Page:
On July 31st, German Foreign Minister Heiko Maas announced that Germany wouldn’t participate in the US-led mission to secure the Strait of Hormuz.
The video of the announcement can be seen here.
“Germany will not take part in the sea mission presented and planned by the United States,” Maas told reporters while in Poland.
Germany, however, remained in talks with France and the UK regarding an EU approach to the crisis in the Persian Gulf. Other interested parties are reportedly Denmark, Poland, Portugal, Spain and Sweden.
In explaining the decision not to join the mission, Maas said that the German government believes the US strategy of exercising “maximum pressure” against Iran “is wrong.”
He added that Berlin wants to avoid further escalating the situation in the region and that the government wants to focus on a diplomatic solution to tensions with Iran, emphasizing that “there is no military solution.”
US Ambassador to Germany Richard Grenell condemned the decision, telling Berlin to “step up” and that it had “responsibilities.”
“Germany is the biggest economic power in Europe,” he told the Augsburger Allgemeine newspaper. “This success brings global responsibilities.”
German members of parliament earlier in the year requested for Richard Grenell to be expelled from Germany due to acting like “a high commissioner of an occupying power.”
Back in March 2019, Wolfgang Kubicki, the deputy chairman of the opposition Free Democrats (FDP), said Richard Grenell’s repeated interference in German sovereignty should prompt Foreign Minister Heiko Maas to immediately declare Grenell persona non grata.
“Any US diplomat who acts like a high commissioner of an occupying power must learn that our tolerance also knows its limits,” said Kubicki, who is one of five deputy speakers of Germany’s Bundestag parliament.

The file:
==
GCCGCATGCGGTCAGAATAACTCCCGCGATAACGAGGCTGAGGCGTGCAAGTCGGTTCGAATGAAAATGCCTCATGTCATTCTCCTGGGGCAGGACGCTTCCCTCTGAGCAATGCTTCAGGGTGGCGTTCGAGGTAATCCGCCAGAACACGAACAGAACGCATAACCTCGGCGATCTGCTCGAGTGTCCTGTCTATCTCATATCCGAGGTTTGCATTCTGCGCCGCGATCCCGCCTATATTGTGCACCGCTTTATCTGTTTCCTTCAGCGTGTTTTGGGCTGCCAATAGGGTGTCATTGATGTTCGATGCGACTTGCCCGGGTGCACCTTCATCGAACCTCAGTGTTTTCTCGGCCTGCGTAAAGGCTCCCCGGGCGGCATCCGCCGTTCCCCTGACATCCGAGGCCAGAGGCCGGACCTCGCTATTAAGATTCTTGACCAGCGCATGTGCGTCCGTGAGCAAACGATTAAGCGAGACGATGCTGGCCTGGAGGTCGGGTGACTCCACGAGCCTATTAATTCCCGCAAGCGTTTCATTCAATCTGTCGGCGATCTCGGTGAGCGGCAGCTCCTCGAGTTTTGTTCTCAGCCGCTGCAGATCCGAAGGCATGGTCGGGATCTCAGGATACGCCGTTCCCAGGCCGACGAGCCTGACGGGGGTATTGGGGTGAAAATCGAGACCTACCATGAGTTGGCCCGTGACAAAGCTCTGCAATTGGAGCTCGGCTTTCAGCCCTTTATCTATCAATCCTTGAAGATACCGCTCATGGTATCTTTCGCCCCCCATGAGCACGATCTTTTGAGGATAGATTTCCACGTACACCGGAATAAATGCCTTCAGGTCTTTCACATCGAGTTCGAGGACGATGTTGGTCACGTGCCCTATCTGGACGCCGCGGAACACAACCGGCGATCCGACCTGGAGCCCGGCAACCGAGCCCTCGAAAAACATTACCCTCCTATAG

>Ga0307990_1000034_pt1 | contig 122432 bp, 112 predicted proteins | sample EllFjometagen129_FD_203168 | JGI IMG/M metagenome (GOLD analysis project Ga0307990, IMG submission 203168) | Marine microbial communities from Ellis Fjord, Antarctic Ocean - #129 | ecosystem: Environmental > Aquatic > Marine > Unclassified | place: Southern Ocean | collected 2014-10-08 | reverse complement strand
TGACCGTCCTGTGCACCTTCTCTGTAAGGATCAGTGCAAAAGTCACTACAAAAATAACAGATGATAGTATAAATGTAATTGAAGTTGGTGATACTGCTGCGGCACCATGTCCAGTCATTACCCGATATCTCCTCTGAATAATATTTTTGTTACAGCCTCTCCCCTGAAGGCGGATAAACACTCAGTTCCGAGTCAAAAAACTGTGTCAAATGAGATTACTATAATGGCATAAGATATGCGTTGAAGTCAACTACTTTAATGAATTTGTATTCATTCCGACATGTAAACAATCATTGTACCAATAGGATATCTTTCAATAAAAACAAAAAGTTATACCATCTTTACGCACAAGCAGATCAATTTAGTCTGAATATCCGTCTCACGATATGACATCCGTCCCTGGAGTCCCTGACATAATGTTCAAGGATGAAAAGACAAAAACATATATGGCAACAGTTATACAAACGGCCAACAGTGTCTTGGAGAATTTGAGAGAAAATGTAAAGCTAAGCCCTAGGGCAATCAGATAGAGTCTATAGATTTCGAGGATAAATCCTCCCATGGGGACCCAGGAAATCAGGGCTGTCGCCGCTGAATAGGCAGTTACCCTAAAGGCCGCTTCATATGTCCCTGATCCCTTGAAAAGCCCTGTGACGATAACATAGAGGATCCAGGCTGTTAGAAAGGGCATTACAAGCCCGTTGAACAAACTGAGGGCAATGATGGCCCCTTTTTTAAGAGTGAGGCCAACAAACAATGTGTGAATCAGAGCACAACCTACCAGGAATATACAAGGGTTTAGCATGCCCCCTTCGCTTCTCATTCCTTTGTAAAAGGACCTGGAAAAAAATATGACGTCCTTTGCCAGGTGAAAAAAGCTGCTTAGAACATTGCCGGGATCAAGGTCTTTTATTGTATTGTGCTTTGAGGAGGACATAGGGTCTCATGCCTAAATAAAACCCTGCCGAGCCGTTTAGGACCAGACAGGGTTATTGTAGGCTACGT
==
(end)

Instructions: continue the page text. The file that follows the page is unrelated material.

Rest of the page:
Heiko Maas’ announcement that Germany won’t participate in the US-led mission came just one day after the US Embassy in Berlin said that it had officially put forward a US invite for it to take part in the Strait of Hormuz mission.
Embassy spokeswoman Tamara Sternberg-Greller told the DPA news agency about the request. The embassy confirmed the statements to DW.
“We’ve formally asked Germany to join France and the UK to help secure the Strait of Hormuz and combat Iranian aggression,” she said.
“Members of the German government have been clear that freedom of navigation should be protected,” Sternberg-Greller said. “Our question is, protected by whom?”
According to the DPA news agency, the request had actually been sent to Berlin some days ago but failed to make an impression on the German government. Thus, the US decided to make it more public.
German Foreign Minister Heiko Maas repeatedly stated that Germany sees “de-escalation and diplomatic efforts” as a priority.
“Taking part in the American strategy of maximum pressure is out of the question,” he said.
The chief of Bundestag’s Foreign Policy Committee, conservative Norbert Röttgen, said that the crisis required a European answer. “We cannot have a joint mission with the US right now, because the Europeans are pursuing a completely different policy towards Iran,” Röttgen said.
The foreign policy spokesman for German Chancellor Angela Merkel’s CDU/CSU parliamentary group told DW that it was too early to assess whether Germany should join it.
“I would only like to pass judgement about such an operation after more details are presented,” Jürgen Hardt said. He added that the German military would nevertheless be “prepared” to make a “positive” contribution should the government opt to take part in the force.”
German Vice Chancellor and Finance Minister Olaf Scholz said he risk of being dragged into a greater conflict was too great.
“That’s why I think this is not a good idea.”
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